Spectral excitation of dielectric matrix trace atomic and molecular species by atmospheric pressure sliding spark plasma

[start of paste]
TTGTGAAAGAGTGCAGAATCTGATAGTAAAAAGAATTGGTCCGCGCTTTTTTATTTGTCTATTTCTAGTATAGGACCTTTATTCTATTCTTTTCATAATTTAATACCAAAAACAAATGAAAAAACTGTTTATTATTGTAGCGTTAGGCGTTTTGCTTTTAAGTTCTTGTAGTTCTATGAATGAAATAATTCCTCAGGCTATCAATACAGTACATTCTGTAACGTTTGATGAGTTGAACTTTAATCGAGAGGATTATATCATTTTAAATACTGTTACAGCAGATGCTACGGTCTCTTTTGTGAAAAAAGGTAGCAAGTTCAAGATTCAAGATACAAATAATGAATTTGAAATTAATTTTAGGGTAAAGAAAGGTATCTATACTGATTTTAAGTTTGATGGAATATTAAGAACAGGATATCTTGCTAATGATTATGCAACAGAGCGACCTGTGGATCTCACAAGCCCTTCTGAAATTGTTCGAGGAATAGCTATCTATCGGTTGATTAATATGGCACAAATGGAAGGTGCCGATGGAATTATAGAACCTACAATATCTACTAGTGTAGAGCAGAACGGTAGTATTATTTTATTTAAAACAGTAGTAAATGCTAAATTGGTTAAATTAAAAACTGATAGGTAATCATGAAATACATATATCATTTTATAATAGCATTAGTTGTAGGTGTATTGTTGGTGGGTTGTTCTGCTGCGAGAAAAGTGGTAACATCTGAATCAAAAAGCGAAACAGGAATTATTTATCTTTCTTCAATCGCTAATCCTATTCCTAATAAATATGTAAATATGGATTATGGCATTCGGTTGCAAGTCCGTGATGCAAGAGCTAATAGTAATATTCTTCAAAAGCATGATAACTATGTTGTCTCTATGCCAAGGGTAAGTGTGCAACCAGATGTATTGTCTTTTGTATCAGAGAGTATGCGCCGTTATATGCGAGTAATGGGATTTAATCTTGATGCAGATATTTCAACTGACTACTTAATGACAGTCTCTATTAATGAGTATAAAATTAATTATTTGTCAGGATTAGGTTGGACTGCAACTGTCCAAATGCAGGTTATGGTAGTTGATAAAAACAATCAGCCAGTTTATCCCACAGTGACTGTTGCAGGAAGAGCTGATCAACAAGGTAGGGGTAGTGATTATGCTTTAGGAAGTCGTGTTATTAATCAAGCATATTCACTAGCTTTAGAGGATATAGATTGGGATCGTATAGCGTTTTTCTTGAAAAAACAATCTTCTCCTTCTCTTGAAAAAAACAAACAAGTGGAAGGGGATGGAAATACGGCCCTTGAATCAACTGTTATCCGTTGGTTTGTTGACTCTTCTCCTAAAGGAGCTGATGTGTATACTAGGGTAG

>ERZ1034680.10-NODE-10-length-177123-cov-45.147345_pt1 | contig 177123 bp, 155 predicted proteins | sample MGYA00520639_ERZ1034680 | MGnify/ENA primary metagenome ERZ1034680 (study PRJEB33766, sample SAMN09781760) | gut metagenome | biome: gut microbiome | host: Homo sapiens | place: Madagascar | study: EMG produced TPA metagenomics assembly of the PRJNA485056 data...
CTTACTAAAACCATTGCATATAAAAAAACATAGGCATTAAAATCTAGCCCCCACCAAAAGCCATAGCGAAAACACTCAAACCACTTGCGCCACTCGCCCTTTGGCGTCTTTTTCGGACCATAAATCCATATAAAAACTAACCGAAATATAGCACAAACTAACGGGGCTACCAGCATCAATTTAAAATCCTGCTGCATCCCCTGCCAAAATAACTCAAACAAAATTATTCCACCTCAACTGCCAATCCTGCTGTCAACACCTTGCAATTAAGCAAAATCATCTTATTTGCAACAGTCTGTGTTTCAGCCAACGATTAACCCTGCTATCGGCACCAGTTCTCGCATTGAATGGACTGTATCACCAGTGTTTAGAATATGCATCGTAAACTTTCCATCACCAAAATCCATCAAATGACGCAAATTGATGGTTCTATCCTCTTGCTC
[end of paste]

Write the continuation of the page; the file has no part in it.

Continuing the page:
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The goal of this work was to investigate the potential of sliding spark plasma to excite from dielectrics emission spectra that have utility in direct trace quantitative analysis of non-conducting materials in air at atmospheric pressure. The sliding spark is a special variety of pulsed plasma specularly discharging across a dielectric surface enforced between a pair of electrodes. Analysis of the emission spectra measured between 212 ≤ λ ≤ 511 nm using CCD spectrometer showed that the sliding spark is accompanied by prompt atomic and molecular emission over a broad wavelength range. Each dielectric is characterized by unique spectral features composed of mostly overlapping atomic, ionic and molecular lines and a complex background that results from the plasma species, cathode material, operating environment and the major components of the sample matrix including their reaction products. Among the measured lines a number (depending on the oxidation state of the element in the matrix) of atomic and ionic lines were found to be free from spectral interference and with good signal-to-noise ratio, which indicates their potential for direct trace quantitative analysis utilizing a new technique: sliding spark spectroscopy. Mostly ionic lines are optically thin. In the UV range the lines are especially not broadened and are identifiable against a weak continuum.